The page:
“Be careful not to choke on your aspirations, Director.” ~ Darth Vader
“The power that we are dealing with here is immeasurable.” ~ Orson Krennic
“The captain says you’re a friend. I will not kill you.” ~ K-2SO
“Our rebellion is all that remains to push back the Empire. We think you may be able to help us.” ~ Mon Mothma
“They call it the Death Star. There’s no better name. And the day’s coming soon, when it will be unleashed.” ~ Galen Erso
“Take hold of this moment. The Force is strong.” ~ Chirrut Imwe
“I’ve been recruiting for the rebellion for a long time.” ~ Cassian Andor
“The world is coming undone. Imperial flags reign across the galaxy.” ~ Saw Gerrera
“We have hope. Rebellions are built on hope!” ~ Jyn Erso
When the Disney studios got their hands on Lucasfilm and the Star Wars franchise, the decision was made not only to continue to make more films, hence the release a year ago of The Force Awakens, but also some tie-in self contained stories set in that universe, basically an anthology of tales firmly set in the galaxy of Imperial forces and courageous rebels. Rogue One is the first of those stories, set shortly before the events of the 1977 original film, featuring a small band of rebels racing to retrieve the plans for the Empire’s ultimate weapon.
As a prelude, scientist Galen Erso (Mads Mikkelsen) is taken by force from his family by Orson Krennic (Ben Mendelsohn), an Imperial weapons designer who wants him to return to work on a secret project. His wife is killed during the raid, and their daughter Jyn is taken to safety by a rebel, Saw Gerrera (Forest Whitaker). Years later, Jyn (Felicity Jones) is freed from Imperial captivity by rebels and brought in on a mission after word has been smuggled out from her father on what the Empire has in store. The small band of misfits now find themselves racing to thwart a doomsday weapon most film audiences are quite familiar with: the Death Star.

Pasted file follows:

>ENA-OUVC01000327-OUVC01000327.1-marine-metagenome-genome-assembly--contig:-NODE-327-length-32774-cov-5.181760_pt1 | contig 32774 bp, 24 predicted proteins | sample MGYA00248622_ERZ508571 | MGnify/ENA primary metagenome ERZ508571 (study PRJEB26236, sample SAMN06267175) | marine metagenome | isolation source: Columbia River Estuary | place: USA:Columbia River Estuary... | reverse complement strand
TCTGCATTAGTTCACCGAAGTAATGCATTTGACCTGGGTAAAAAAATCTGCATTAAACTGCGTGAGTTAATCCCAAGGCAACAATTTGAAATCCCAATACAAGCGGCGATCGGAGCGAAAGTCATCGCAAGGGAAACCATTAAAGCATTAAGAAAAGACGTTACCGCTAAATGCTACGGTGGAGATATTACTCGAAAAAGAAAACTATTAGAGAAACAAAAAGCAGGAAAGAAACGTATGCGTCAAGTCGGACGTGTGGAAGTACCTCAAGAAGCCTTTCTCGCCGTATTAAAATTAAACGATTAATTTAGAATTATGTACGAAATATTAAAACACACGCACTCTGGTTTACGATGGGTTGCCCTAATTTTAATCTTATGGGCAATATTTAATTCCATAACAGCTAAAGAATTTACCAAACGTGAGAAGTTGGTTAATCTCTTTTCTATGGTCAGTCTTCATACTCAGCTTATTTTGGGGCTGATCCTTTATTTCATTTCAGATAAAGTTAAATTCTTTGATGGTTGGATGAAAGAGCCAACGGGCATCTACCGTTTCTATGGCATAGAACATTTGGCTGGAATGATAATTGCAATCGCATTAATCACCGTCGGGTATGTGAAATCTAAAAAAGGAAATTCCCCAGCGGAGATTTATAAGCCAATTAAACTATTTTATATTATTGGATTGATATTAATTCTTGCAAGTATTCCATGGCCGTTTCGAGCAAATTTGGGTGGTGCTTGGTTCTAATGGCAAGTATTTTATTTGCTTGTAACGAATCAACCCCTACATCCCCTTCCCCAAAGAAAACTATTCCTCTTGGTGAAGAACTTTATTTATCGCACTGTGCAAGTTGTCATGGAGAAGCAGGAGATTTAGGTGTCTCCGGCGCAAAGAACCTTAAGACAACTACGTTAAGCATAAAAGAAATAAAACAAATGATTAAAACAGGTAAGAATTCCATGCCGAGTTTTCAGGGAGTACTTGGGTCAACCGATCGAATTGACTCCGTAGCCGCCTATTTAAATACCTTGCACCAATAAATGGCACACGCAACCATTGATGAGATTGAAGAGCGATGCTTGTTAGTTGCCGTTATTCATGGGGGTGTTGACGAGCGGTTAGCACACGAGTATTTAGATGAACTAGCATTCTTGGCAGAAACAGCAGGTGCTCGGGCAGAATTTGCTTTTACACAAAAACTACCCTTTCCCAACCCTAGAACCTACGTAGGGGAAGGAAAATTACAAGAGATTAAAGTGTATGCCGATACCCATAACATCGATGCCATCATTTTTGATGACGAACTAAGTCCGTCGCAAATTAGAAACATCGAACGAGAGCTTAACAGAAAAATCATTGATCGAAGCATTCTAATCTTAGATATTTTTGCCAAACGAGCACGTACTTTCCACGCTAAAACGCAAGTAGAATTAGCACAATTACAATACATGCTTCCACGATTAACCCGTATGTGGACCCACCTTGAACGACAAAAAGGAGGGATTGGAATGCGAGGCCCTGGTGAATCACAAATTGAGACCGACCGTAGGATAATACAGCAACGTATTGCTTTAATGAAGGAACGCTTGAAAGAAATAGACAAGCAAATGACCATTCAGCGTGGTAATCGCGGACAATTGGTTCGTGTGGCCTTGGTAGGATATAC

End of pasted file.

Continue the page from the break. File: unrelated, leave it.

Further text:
The concept for this goes back long before the Disney-Lucasfilm deal, this notion of telling self contained stories firmly within the universe as established by George Lucas. John Knoll, a visual effects supervisor for the prequel trilogy, was pitching the idea for some time, and did so again after the deal. The studio decided to go ahead with the idea of these self contained tales, alongside the new trilogy being unfolded at present. Knoll and writer Gary Whitta had a hand in the story process at one point or another, with the screenplay being finished and polished by Tony Gilroy and Chris Weitz. The story is at heart a dark one, a war epic with a very clear line between good and evil. Beyond that, the story mixes in dark humour (particularly from the resident droid), and a sense of impending tragedy- we know things can’t end well for these people. While a good number of the characters are new, some familiar faces appear- Mon Mothma and Bail Organa have both appeared previously in Star Wars lore, and their appearances here are welcome.
Gareth Edwards was brought in as director, which was a good touch. He had recently done the Godzilla reboot in 2014, and his style for an epic, sprawling action tale transfers well over here- with more looks at what we’re seeing, as opposed to the glances and cutaways and darkly lit set pieces of a good part of that film. The production style he employed in filming this rings true to the style of the original Star Wars- the sets, costumes, props, and visual effects don’t seem out of place with that film, given that this movie so closely leads into that one. There are some visual surprises along the way- body doubles mixed with digital effects bring in the late Peter Cushing’s Tarkin as well as a young Carrie Fisher as Leia, and that comes across seamlessly. And in keeping with Star Wars tradition, the visual effects are part of introducing us to strange new worlds, as well as some familiar ones- filming in the Maldives, for example, gave us a watery atoll setting that’s strangely beautiful, before things go terribly wrong, and perhaps evoke thoughts of the Second World War in the Pacific theatre.